OpenMind had created technology that was able to access and store thoughts in the human brain, leading to advances in big data that yielded tremendous benefits to society. But the man Dr. Everett knew — everyone seemed to refer to him as “Bishop,” whereas my real-world friends and family simply call me Bryan — had also been too single-minded for his own good, experimenting on himself in the early days of OpenMind when he couldn’t get proper regulatory approval. Bishop also saw greater potential in the core OpenMind technology. He worked from the assumption that we live in a multiverse, with an infinite number of possible timelines all coexisting. He thought if he pushed the technology hard enough, he might be able to swap physical matter from one timeline to the other.
And as we talked, Dr. Everett became more and more convinced that his former student had succeeded, and that I was periodically swapping places with Bishop. I’d phase into the OpenMind timeline and take the place of the company’s founder, while he would phase into the Verge timeline and take mine.
I am fully aware that this sounds like the ravings of a madman, but that’s what most characters say when something bizarre or fantastical happen to them, isn’t it?
The doctor and I traded numbers, and then he headed to a class. As I waited for the elevator, I heard another sound: a weird ticking from the water fountain nearby, and my mind started racing.
The thing about immersive stories like this is that they work best when it’s not clear what’s real, what’s fiction, and what’s some user-generated combination of the two. The trick to these pieces is that the players are investing emotionally as themselves, which brings a level of immediacy to the storytelling that isn’t really possible when you’re watching a movie or a TV show. It’s not some spandex-clad superhero or big-screen actor facing these scenarios; it’s actually you, so every emotional beat and plot twist is heightened because it’s unavoidably personal.
The dark side of not being able to tell reality from fiction, however, is that you start seeing connections everywhere, like a conspiracy theorist with too much time and red string on your hands. Was the fountain ticking a sound effect? A trick of the plumbing? Or was I just starting to lose it? Thankfully, the elevator doors opened, and soon enough, I was outside.
Paige was there, and she was not pleased.
While I was hanging out in the OpenMind timeline, apparently Bishop ran into Paige and the producer and gave them both nasty looks before running off. Which meant Paige was clearly part of the story, and I definitely couldn’t trust my Verge colleagues. Now that I’d learned about the multiverse theory, should I share it? If I did share it, how would I not sound like a lunatic?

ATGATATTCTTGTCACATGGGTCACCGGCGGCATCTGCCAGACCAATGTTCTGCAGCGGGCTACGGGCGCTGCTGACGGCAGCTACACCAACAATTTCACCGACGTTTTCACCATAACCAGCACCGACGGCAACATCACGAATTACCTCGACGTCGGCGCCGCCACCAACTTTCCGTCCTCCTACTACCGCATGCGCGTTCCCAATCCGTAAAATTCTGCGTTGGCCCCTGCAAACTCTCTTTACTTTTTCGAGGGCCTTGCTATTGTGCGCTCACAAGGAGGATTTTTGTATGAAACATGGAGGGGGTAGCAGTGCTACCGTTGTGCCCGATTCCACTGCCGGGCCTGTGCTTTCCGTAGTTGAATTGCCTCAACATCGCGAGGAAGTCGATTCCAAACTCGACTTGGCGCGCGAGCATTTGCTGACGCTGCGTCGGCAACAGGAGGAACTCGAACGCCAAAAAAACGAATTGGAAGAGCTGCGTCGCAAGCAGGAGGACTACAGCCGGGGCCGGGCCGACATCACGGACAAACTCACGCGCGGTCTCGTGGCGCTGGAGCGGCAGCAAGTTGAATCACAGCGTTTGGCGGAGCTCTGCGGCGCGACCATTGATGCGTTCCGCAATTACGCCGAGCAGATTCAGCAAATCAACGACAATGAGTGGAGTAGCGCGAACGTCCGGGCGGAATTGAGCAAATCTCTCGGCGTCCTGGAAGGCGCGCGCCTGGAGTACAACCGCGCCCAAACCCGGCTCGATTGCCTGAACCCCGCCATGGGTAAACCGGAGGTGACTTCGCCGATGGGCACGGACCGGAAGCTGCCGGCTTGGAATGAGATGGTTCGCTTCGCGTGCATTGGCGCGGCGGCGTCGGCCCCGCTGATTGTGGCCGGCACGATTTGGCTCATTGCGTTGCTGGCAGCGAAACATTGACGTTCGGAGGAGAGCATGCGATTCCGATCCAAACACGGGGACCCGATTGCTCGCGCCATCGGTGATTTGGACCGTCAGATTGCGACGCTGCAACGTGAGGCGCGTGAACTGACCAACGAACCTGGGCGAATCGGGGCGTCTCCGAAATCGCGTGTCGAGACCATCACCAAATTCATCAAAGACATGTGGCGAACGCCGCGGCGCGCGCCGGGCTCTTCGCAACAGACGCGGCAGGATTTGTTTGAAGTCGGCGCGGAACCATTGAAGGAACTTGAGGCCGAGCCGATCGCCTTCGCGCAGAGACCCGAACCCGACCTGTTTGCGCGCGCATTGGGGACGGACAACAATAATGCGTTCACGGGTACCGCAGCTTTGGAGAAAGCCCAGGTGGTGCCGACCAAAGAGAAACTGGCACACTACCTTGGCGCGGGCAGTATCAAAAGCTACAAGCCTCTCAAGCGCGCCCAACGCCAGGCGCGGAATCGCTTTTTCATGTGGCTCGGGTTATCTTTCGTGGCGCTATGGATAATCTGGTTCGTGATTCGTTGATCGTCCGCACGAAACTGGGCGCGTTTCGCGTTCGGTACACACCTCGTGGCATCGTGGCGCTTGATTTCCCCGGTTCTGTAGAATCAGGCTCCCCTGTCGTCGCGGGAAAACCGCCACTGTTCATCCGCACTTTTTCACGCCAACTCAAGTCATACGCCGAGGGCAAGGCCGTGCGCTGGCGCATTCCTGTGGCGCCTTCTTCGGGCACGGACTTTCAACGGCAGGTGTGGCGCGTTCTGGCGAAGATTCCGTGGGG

It was a Jenga stack of conflicting emotions and impulses. There are multiple ways to approach an immersive story like this. You can try to game it, figuring out what you think the storytellers are going for, and playing along for what you hope might be the coolest possible outcome. And you can always try to keep it safely at arm's length, in the hopes that you’ll never get fooled, played, or betrayed by someone who ends up being a character. But what I’ve found to be the most rewarding approach is to truly fall into the story emotionally, without reservation. Michael Douglas’ world was upended in The Game because he believed everything was real, after all, not because he was trying to work the system. And here I was, being challenged emotionally both within and outside the game — and finally, I let those Jenga blocks tumble to the ground.
There was no point in trying to be self-aware. There was nothing to be gained by trying to strategize a next “move.” The best and only option was to succumb to the story, utterly and honestly. I told Paige everything that had happened. I still felt like a lunatic. But at least she believed me (or pretended to).
We eventually parted company, after scheduling another coffee chat for Sunday. But Paige also told me that the producer we never found wanted to do a photo shoot in my hotel room that night. Meow Wolf is famous for its colorful, eccentric installations, and she said they wanted to give my room the same treatment and that I should stay out of my room from 7 to 8PM.
Wait until 8PM. Sure, no problem. What could possibly go wrong?
Join us for the next installment of The SimuLife Diaries, where I find myself on a romantic night out with Bishop’s wife, the senator.